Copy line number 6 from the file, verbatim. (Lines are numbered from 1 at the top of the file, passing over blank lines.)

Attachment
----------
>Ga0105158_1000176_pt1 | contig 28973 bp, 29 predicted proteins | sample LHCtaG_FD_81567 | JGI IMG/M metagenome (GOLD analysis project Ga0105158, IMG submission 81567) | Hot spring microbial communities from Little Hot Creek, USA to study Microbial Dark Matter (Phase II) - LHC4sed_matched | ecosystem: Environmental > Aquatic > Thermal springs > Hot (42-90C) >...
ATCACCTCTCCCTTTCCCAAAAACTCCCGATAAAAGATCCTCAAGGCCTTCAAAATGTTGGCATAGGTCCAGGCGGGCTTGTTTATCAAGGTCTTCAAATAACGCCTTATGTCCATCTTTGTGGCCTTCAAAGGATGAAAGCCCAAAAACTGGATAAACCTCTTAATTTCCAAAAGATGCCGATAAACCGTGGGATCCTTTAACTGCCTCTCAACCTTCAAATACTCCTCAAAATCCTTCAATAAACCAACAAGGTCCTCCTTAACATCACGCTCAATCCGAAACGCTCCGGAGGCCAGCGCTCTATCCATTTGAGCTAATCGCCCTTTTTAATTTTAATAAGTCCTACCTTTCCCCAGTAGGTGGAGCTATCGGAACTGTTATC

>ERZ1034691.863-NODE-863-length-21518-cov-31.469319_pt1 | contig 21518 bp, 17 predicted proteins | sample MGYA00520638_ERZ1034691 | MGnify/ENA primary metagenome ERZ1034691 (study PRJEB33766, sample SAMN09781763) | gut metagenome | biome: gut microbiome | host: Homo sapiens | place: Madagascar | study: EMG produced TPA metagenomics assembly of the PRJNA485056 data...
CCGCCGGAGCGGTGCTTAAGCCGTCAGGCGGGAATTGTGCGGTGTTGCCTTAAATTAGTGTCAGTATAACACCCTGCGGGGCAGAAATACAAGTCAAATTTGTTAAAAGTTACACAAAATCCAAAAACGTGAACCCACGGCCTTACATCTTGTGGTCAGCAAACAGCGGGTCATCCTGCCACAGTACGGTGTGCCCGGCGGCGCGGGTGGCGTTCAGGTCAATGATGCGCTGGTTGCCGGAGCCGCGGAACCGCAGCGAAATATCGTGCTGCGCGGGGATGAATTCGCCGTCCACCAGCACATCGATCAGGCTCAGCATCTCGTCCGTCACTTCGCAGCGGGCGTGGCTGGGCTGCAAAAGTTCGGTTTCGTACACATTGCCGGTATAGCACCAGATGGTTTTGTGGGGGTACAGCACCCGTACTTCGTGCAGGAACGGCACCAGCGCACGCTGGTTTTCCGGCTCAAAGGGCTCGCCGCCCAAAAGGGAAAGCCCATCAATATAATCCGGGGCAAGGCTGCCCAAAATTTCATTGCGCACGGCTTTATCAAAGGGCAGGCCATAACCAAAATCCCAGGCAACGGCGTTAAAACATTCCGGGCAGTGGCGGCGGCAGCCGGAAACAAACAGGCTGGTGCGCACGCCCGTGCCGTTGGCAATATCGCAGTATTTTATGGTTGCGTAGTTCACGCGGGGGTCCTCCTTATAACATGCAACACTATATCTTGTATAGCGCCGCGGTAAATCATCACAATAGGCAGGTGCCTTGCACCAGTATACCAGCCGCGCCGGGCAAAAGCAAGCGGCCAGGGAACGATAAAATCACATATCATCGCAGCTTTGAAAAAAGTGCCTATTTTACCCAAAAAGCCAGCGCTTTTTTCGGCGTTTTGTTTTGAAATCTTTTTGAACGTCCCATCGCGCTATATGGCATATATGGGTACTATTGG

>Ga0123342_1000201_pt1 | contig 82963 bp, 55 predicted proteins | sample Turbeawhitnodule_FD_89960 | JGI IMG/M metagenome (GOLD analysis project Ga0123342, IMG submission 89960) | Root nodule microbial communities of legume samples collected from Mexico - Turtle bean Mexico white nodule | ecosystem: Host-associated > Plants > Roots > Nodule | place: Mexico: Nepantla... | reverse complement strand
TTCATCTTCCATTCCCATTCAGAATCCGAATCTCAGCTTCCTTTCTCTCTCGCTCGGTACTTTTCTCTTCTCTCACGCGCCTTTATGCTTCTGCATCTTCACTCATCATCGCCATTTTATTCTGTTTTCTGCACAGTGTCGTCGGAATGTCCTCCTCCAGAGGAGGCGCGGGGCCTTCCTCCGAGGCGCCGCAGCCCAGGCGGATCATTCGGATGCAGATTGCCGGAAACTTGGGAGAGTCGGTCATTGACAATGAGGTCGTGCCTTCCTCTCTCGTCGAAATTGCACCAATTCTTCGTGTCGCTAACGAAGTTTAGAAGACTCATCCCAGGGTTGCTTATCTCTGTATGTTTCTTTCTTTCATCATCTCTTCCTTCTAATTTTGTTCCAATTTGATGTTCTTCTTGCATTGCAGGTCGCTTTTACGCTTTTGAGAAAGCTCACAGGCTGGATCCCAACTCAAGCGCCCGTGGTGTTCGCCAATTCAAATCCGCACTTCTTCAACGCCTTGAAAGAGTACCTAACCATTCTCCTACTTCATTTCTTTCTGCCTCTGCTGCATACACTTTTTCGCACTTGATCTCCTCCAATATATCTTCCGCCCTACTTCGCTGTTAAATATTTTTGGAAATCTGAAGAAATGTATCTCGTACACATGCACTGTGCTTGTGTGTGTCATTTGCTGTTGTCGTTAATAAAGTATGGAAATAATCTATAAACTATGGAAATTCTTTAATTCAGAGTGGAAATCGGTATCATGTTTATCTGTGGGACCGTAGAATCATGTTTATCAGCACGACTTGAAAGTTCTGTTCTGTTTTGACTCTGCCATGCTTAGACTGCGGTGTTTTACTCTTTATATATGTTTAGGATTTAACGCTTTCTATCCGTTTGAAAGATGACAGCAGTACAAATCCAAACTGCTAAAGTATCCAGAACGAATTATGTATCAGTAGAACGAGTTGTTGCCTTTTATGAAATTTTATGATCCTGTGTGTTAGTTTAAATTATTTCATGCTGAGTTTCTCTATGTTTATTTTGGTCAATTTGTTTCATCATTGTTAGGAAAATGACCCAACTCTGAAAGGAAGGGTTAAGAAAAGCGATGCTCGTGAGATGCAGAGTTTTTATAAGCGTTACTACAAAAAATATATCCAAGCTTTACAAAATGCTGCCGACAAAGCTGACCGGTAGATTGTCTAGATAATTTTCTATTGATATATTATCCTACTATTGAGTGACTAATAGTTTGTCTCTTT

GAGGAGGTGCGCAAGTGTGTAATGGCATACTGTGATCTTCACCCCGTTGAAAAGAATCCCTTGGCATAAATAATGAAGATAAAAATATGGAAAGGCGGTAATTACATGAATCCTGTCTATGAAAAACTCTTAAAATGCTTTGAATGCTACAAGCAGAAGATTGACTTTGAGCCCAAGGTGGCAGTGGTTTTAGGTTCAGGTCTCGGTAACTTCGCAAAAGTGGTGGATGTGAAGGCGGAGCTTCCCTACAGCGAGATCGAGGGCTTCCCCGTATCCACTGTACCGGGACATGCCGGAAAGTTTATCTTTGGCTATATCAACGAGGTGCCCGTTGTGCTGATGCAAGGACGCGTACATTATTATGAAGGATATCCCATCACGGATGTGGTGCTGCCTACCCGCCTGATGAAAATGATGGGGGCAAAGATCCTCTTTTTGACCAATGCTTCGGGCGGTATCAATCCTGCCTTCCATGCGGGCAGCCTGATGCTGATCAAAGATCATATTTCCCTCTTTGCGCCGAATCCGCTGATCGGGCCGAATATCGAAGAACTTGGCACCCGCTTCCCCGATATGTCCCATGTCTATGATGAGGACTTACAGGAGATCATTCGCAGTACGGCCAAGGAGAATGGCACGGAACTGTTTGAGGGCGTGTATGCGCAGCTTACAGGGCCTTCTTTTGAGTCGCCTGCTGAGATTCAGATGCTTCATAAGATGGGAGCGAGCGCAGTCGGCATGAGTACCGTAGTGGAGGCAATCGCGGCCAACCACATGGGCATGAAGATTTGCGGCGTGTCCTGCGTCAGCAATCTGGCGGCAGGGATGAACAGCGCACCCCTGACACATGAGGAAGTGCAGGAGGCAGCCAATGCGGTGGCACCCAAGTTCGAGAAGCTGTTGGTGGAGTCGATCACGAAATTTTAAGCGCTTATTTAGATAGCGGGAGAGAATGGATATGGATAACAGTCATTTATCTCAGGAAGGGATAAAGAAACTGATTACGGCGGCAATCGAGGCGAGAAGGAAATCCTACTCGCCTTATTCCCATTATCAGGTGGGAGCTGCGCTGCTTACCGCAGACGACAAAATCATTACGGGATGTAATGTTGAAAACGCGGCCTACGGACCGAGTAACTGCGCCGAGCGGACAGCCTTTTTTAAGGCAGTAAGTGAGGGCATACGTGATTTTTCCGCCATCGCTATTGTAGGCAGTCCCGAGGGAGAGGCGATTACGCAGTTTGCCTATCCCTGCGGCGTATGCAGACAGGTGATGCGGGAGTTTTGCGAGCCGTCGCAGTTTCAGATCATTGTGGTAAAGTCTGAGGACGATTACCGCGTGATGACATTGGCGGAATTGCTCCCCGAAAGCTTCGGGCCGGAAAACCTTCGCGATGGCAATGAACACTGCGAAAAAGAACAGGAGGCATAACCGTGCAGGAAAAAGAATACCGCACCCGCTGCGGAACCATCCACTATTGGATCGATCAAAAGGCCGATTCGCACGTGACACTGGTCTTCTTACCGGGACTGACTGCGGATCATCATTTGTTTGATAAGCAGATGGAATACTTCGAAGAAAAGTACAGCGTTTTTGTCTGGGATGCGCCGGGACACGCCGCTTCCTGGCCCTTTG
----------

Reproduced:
TTCATCTTCCATTCCCATTCAGAATCCGAATCTCAGCTTCCTTTCTCTCTCGCTCGGTACTTTTCTCTTCTCTCACGCGCCTTTATGCTTCTGCATCTTCACTCATCATCGCCATTTTATTCTGTTTTCTGCACAGTGTCGTCGGAATGTCCTCCTCCAGAGGAGGCGCGGGGCCTTCCTCCGAGGCGCCGCAGCCCAGGCGGATCATTCGGATGCAGATTGCCGGAAACTTGGGAGAGTCGGTCATTGACAATGAGGTCGTGCCTTCCTCTCTCGTCGAAATTGCACCAATTCTTCGTGTCGCTAACGAAGTTTAGAAGACTCATCCCAGGGTTGCTTATCTCTGTATGTTTCTTTCTTTCATCATCTCTTCCTTCTAATTTTGTTCCAATTTGATGTTCTTCTTGCATTGCAGGTCGCTTTTACGCTTTTGAGAAAGCTCACAGGCTGGATCCCAACTCAAGCGCCCGTGGTGTTCGCCAATTCAAATCCGCACTTCTTCAACGCCTTGAAAGAGTACCTAACCATTCTCCTACTTCATTTCTTTCTGCCTCTGCTGCATACACTTTTTCGCACTTGATCTCCTCCAATATATCTTCCGCCCTACTTCGCTGTTAAATATTTTTGGAAATCTGAAGAAATGTATCTCGTACACATGCACTGTGCTTGTGTGTGTCATTTGCTGTTGTCGTTAATAAAGTATGGAAATAATCTATAAACTATGGAAATTCTTTAATTCAGAGTGGAAATCGGTATCATGTTTATCTGTGGGACCGTAGAATCATGTTTATCAGCACGACTTGAAAGTTCTGTTCTGTTTTGACTCTGCCATGCTTAGACTGCGGTGTTTTACTCTTTATATATGTTTAGGATTTAACGCTTTCTATCCGTTTGAAAGATGACAGCAGTACAAATCCAAACTGCTAAAGTATCCAGAACGAATTATGTATCAGTAGAACGAGTTGTTGCCTTTTATGAAATTTTATGATCCTGTGTGTTAGTTTAAATTATTTCATGCTGAGTTTCTCTATGTTTATTTTGGTCAATTTGTTTCATCATTGTTAGGAAAATGACCCAACTCTGAAAGGAAGGGTTAAGAAAAGCGATGCTCGTGAGATGCAGAGTTTTTATAAGCGTTACTACAAAAAATATATCCAAGCTTTACAAAATGCTGCCGACAAAGCTGACCGGTAGATTGTCTAGATAATTTTCTATTGATATATTATCCTACTATTGAGTGACTAATAGTTTGTCTCTTT